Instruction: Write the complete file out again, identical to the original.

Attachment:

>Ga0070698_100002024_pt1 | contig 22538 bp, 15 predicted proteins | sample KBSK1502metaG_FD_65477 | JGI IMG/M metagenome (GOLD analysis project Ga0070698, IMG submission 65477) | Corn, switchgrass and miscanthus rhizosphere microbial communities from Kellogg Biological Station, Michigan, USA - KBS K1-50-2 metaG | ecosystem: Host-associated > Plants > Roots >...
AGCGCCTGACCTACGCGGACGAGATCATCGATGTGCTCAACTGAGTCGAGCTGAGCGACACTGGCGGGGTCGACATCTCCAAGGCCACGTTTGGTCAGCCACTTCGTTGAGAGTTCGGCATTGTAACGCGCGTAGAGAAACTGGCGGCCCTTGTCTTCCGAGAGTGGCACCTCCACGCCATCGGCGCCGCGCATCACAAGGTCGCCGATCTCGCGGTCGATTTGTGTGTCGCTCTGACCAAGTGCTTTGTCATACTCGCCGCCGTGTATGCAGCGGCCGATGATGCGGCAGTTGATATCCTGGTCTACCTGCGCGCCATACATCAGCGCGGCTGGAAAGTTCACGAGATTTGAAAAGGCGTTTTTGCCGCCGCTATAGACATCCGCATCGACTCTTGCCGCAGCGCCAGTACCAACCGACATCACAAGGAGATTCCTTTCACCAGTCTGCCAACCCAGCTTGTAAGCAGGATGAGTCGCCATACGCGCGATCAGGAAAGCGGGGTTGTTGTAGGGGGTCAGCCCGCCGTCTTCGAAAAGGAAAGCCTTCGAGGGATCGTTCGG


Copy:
>Ga0070698_100002024_pt1 | contig 22538 bp, 15 predicted proteins | sample KBSK1502metaG_FD_65477 | JGI IMG/M metagenome (GOLD analysis project Ga0070698, IMG submission 65477) | Corn, switchgrass and miscanthus rhizosphere microbial communities from Kellogg Biological Station, Michigan, USA - KBS K1-50-2 metaG | ecosystem: Host-associated > Plants > Roots >...
AGCGCCTGACCTACGCGGACGAGATCATCGATGTGCTCAACTGAGTCGAGCTGAGCGACACTGGCGGGGTCGACATCTCCAAGGCCACGTTTGGTCAGCCACTTCGTTGAGAGTTCGGCATTGTAACGCGCGTAGAGAAACTGGCGGCCCTTGTCTTCCGAGAGTGGCACCTCCACGCCATCGGCGCCGCGCATCACAAGGTCGCCGATCTCGCGGTCGATTTGTGTGTCGCTCTGACCAAGTGCTTTGTCATACTCGCCGCCGTGTATGCAGCGGCCGATGATGCGGCAGTTGATATCCTGGTCTACCTGCGCGCCATACATCAGCGCGGCTGGAAAGTTCACGAGATTTGAAAAGGCGTTTTTGCCGCCGCTATAGACATCCGCATCGACTCTTGCCGCAGCGCCAGTACCAACCGACATCACAAGGAGATTCCTTTCACCAGTCTGCCAACCCAGCTTGTAAGCAGGATGAGTCGCCATACGCGCGATCAGGAAAGCGGGGTTGTTGTAGGGGGTCAGCCCGCCGTCTTCGAAAAGGAAAGCCTTCGAGGGATCGTTCGG